A starboard bow view of the three-masted barque Glenbervie (1866) with crowds of people, on the rocks at Lowland Point.

A starboard bow view of the wooden barque Glenbervie (1866) aground on rocks off Lowland Point. Most of the sails have been brailed up, leaving the main and fore topsails set. The tide is out and people are gathered in groups on the rocks beside the ship. The photographer was standing at a slightly closer and higher elevation than in G14145. The boulders on the foreshore dominate the bottom of the image.

A glass copy negative from an original print. Masking fluid has been applied to the sky to enhance the clouds.

The Glenbervie was on passage from the Thames on 10 December 1901 to Algoa Bay, West Africa. As the weather and visibility deteriorated the ship sailed significantly off course and got among the Manacles Rocks before going ashore at Lowland Point on 13 January 1902. The 16 crew were rescued by the Coverack Lifeboat. The cargo, including a significant number of cases of whiskey and brandy, and barrels of rum, were salvaged and sent to London. The ship went to pieces on 26 January as a ground swell parted the bows from the rest of the ship.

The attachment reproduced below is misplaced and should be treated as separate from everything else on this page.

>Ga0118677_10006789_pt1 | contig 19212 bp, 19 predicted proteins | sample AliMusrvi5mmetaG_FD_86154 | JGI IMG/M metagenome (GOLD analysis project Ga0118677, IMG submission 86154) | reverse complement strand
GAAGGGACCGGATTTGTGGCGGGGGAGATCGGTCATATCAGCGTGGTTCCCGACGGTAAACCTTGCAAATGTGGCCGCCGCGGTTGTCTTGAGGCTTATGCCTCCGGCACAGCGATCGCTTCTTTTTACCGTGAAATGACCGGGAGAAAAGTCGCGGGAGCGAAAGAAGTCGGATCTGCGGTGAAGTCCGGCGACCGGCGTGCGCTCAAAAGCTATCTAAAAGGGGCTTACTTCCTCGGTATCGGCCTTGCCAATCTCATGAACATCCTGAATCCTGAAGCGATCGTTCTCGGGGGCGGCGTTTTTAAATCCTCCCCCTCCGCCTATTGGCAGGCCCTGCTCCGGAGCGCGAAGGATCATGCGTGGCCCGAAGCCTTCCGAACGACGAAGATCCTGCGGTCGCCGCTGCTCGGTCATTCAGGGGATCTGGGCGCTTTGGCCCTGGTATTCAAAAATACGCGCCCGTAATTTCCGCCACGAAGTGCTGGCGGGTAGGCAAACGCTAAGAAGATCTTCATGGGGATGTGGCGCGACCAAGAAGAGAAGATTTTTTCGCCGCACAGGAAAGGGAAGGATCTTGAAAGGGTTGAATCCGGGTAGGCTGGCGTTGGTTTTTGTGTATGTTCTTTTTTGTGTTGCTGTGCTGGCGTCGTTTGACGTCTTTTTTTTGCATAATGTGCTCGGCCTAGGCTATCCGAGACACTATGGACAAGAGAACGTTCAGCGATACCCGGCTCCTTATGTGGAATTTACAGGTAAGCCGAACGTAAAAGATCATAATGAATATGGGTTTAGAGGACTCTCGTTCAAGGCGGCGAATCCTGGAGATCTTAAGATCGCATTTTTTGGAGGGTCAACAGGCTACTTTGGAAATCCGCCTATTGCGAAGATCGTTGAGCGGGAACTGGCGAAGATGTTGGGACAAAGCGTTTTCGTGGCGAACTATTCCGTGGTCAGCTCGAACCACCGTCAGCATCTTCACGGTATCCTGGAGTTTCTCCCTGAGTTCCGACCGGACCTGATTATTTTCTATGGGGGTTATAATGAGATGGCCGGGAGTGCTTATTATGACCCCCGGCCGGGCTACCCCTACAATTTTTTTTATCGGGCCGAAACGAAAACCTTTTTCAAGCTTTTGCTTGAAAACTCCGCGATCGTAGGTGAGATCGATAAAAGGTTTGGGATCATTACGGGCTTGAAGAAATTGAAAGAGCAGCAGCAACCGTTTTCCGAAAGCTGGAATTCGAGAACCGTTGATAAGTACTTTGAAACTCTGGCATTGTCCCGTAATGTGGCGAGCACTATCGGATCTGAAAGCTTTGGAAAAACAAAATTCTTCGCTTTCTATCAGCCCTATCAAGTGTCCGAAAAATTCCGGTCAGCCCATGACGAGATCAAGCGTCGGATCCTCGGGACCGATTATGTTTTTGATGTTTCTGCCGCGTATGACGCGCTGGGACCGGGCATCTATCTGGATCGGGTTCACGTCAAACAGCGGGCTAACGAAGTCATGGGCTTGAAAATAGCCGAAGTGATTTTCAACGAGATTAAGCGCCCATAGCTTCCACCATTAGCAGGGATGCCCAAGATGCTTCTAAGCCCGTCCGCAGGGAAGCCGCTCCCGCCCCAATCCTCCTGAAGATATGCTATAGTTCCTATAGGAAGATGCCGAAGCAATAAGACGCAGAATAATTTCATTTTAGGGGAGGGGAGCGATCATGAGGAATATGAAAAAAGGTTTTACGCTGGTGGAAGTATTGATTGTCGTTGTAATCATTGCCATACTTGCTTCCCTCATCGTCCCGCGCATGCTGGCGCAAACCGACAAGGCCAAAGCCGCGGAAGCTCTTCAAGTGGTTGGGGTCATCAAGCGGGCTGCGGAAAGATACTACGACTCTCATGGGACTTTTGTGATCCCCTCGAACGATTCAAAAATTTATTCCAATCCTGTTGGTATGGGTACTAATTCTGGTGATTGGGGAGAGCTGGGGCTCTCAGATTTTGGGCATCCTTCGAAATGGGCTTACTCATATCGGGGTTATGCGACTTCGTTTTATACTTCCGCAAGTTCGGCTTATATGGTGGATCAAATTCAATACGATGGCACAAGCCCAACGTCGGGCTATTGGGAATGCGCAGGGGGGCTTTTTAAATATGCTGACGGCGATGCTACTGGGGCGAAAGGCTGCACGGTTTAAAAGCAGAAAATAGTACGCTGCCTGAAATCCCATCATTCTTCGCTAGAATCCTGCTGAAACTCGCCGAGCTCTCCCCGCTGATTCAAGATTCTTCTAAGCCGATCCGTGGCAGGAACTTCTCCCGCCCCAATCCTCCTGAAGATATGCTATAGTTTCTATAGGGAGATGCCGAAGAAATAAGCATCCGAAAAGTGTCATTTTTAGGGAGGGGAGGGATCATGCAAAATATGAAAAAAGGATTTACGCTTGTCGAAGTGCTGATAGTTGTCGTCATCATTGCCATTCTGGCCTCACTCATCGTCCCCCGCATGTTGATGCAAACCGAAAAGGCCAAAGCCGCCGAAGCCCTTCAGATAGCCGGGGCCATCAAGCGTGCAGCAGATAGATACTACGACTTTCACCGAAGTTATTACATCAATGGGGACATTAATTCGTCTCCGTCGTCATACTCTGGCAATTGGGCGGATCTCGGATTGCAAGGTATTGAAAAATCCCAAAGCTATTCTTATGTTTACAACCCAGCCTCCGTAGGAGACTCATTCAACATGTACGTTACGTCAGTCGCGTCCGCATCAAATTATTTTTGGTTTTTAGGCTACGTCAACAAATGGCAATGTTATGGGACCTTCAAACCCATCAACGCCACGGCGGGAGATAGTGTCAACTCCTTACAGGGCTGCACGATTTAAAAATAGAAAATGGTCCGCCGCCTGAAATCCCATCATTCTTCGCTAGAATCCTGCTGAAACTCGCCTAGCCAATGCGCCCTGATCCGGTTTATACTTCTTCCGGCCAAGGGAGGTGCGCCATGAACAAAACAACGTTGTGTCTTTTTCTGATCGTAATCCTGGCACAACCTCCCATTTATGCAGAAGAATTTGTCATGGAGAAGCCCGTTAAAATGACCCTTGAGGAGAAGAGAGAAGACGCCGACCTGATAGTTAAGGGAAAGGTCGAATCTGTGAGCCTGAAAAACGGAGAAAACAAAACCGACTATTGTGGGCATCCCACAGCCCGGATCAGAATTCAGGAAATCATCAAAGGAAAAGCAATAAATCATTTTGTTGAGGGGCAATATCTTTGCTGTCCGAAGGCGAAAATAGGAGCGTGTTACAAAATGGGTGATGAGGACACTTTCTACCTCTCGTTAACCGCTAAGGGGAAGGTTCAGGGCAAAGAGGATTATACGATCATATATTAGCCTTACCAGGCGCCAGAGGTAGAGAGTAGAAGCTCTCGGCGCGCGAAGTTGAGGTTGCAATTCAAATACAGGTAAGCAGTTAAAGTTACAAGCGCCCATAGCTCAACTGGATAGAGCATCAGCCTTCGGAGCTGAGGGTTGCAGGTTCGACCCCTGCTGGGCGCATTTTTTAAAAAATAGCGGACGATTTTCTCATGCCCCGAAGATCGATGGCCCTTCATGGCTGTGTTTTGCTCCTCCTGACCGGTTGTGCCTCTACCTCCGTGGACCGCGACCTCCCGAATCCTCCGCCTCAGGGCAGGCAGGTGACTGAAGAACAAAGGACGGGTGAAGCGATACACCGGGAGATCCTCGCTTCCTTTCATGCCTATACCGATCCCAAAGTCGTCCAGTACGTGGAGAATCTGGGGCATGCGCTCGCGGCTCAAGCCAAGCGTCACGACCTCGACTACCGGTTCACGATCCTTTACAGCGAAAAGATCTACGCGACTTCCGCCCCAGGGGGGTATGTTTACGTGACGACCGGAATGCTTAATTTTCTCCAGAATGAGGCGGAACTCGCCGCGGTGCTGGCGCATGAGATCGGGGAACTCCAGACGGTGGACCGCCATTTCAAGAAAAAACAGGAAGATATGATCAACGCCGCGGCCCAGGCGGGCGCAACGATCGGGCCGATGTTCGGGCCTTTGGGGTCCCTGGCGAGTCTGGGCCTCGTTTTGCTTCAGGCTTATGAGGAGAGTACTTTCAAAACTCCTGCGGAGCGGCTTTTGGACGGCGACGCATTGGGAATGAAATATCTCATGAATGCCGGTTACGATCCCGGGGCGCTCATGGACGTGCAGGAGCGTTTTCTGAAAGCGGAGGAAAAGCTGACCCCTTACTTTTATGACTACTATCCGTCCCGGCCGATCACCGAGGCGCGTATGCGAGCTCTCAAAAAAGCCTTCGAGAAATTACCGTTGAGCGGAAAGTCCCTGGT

Object Details

ID: G14146
Collection: Historic Photographs
Type: Glass plate negative
Display location: Not on display
Creator: Gibson & Sons of Scilly
Vessels: Glenbervie (1866)
Date made: Circa 14 January 1902
Credit: National Maritime Museum, Greenwich, London, Gibson's of Scilly Shipwreck Collection
Measurements: Overall: 10 in x 12 in

Your Request

If an item is shown as “offsite”, please allow eight days for your order to be processed. For further information, please contact Archive staff:

Tel: (during Library opening hours)

Click “Continue” below to continue processing your order with the Library team.